If you’re looking to start a blog, you might be overwhelmed by all the options out there. That said, the most common platforms are undoubtedly Blogger and WordPress. Within WordPress though, there are two different types: WordPress.com and WordPress.org (man, not another option!). In this post, I’ll be going over the pros and cons of all three, to help you make your decision.
There are other platforms out there, like Tumblr, Wix, and Squarespace, but I’m not going to cover them as they’re not as popular for blogging, and I actually wouldn’t recommend anything other than Blogger or WordPress.
Before I begin, just a quick rundown of some blogging lingo I’ll be using:
Custom domain: this is a custom website address that doesn’t end in your blogging platform’s address. For example, thisismywebsite.blogspot.com wouldn’t be a custom domain, but thisismywebsite.com is. Custom domains don’t have to end in .com, but it’s most common for blogs, and it’s easiest to remember.
SEO (search engine optimization): this is how you get your site ranking on Google. Countless factors impact SEO, from URL structure to targeted keywords (what people are searching) to site age.
Blog theme: this is what controls the appearance of your blog (from fonts to layout). You can get themes for free, but you’ll need to pay for the most aesthetic and optimized ones.
Best Blogging Platform: Blogger vs. WordPress
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Blogger: best for beginners (and it’s free!)
Blogger is underrated, in my opinion. It gets a lot of hate, but I think it’s a much better free platform for beginners than its contenders. I was actually on Blogger up until January 2020, when I switched to self-hosted WordPress.
Most bloggers’ “How to Start a Blog” guides will dissuade you from going with a free platform. They say it’s because paid platforms have more benefits, but I don’t think the cost is worth it if you’re not trying to make your blog a business and gain a wider audience.
Here’s why I like Blogger:
- Super easy to set up. It’s owned by Google, so if you have a Gmail, you can just use that account to create a Blogger blog.
- The interface is pretty intuitive, and it won’t be long before you know your way around.
- It’s easy to make your blog look professional: you can get a nice theme/layout for $10-15 (or for free), get a custom domain (usually $15), and remove all the Blogger branding (for free), and no one will even know your blog is on Blogger. You can run a pretty nice-looking blog for only $15/year, and make money on it. My first posts started ranking on Google when I was still on Blogger, and I made $400 in the first 6 months of monetizing my blog while still on Blogger (not anywhere near a full-time income, but I’m pretty proud of this!).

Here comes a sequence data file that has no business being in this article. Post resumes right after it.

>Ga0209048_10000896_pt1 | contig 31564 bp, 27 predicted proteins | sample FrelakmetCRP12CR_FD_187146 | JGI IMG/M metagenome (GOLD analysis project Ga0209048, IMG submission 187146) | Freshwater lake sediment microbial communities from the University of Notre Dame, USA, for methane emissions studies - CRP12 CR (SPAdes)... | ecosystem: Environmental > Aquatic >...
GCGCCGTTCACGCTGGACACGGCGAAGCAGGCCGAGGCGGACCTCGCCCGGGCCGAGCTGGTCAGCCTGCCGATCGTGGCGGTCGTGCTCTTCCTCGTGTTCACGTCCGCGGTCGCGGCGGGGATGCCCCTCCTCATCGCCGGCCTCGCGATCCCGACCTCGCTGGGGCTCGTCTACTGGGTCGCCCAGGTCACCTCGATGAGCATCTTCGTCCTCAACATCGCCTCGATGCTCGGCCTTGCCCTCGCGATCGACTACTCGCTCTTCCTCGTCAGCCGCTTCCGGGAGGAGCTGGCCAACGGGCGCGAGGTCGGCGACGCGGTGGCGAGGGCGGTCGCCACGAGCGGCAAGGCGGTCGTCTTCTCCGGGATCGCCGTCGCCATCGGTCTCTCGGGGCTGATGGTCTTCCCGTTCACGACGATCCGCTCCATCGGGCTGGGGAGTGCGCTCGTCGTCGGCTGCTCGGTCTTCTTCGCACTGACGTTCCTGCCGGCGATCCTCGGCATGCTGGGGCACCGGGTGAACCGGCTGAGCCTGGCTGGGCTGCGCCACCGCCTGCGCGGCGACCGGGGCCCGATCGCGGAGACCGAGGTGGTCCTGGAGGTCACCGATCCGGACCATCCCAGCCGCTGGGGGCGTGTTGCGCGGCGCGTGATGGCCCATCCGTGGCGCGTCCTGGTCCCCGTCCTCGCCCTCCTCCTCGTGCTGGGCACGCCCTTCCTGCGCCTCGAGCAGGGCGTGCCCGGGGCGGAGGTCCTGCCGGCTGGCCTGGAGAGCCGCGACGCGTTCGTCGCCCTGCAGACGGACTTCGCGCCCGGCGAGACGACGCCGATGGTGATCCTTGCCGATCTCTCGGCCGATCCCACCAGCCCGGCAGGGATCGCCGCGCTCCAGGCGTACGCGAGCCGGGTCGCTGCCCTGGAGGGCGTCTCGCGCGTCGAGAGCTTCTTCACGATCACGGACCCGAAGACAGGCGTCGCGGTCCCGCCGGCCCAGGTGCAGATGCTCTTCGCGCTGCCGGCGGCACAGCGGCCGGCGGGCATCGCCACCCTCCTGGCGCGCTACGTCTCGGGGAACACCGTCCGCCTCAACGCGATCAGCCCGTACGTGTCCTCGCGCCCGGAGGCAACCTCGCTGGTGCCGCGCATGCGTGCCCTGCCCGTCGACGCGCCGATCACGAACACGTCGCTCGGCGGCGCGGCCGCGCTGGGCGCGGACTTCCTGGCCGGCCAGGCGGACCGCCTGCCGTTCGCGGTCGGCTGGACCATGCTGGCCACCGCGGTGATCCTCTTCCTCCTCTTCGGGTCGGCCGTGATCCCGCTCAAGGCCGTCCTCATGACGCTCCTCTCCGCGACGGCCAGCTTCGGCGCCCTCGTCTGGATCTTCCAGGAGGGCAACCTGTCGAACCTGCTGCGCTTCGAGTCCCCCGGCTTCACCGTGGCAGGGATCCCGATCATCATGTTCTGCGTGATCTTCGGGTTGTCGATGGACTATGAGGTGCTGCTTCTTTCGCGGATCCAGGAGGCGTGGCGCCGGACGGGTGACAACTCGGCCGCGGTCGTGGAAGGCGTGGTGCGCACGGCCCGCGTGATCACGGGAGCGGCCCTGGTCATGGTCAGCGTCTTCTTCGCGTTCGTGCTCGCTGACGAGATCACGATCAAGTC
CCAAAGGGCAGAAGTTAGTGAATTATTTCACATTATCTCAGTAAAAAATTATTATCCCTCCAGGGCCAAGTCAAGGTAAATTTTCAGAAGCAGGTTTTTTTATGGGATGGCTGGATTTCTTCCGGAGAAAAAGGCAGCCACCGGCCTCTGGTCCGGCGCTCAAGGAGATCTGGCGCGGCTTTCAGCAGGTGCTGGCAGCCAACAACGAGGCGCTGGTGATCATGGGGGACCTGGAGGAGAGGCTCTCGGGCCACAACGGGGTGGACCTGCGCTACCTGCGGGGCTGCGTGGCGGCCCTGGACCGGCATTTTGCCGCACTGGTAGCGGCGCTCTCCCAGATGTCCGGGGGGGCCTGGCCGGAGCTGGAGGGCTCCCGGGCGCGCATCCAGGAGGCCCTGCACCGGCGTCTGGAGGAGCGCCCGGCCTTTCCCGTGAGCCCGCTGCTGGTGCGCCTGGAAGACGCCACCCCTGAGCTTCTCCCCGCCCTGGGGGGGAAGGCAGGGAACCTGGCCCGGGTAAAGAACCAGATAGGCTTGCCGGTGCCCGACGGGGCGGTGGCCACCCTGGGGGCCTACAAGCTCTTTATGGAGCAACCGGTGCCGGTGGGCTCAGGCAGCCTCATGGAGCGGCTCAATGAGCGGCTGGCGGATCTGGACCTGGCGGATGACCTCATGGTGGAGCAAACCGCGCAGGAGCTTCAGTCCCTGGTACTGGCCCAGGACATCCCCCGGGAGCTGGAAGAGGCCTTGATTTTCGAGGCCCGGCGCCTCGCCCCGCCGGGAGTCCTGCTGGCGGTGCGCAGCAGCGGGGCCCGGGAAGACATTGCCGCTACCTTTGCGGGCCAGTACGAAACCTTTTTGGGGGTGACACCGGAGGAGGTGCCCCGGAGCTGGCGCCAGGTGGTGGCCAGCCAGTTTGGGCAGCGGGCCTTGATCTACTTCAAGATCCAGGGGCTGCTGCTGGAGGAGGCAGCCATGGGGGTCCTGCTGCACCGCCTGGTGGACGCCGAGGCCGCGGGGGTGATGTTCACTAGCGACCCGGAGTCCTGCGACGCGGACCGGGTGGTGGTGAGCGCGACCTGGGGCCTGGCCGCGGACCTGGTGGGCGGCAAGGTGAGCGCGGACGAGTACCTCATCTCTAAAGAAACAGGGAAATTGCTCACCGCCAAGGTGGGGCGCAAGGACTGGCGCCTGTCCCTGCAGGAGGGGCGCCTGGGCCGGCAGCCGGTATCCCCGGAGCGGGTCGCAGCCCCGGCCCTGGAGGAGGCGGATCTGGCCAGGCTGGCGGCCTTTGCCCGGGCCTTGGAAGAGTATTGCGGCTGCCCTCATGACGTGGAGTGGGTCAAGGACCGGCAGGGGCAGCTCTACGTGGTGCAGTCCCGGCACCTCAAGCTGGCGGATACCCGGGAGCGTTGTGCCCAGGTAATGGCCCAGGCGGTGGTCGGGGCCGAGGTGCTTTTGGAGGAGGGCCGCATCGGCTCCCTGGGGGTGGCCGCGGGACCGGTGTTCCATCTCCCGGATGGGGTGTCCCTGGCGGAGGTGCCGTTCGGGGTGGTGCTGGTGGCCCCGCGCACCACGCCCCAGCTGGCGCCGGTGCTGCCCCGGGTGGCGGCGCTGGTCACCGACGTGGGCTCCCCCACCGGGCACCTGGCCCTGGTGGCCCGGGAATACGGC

- If you want to use ads, Google AdSense is integrated into the platform (it’s a Google product, after all).
Here are the cons of Blogger:
- Not as much control over SEO. For example, you can set custom paths on Blogspot (the stuff after the backslash—the path for this post is “blogger-vs-wordpress”), but they must have the month and year in them, making your URLs less SEO-friendly. You also can’t control the image that pops up when people share your link on social—it’s always the first image of your post.
- Formatting of posts can get randomly messed up while you’re writing or copying & pasting from another doc, and it can take quite some time to wrestle with.
- No automatic backups of posts and photos.
- Not really any support—Blogger is a free product, so Google isn’t going to be there to answer your questions if something goes wrong. There are a decent number of blog articles and tutorials on common issues though.
- Google can remove your blog at any time if it violates its terms of service (this is highly unlikely to happen, but it has happened to people before).
WordPress.com: just don’t use this one
I haven’t ever had a blog on WordPress.com, but I did try to set up a site once, and I didn’t like what I saw. Here’s why:
- You can’t have a custom domain unless you pay at least $4/month to WordPress, on top of the $10-15/year for the custom domain itself. This adds up (already it’s more expensive than Blogger to run a nice-looking site). If you don’t want to pay, you have to have a .wordpress.com URL.
- There’s no way to remove WordPress branding, unless you pay (the “powered by WordPress” at the bottom). This is another domain where Blogger beats WordPress.
- You can’t use any plugins or themes that aren’t already on the platform (unless you’re on the $25-40 monthly plan), so there are fewer ways to personalize your blog. (Plugins are tools that help you do something specific without special code, like install your Instagram feed on your blog).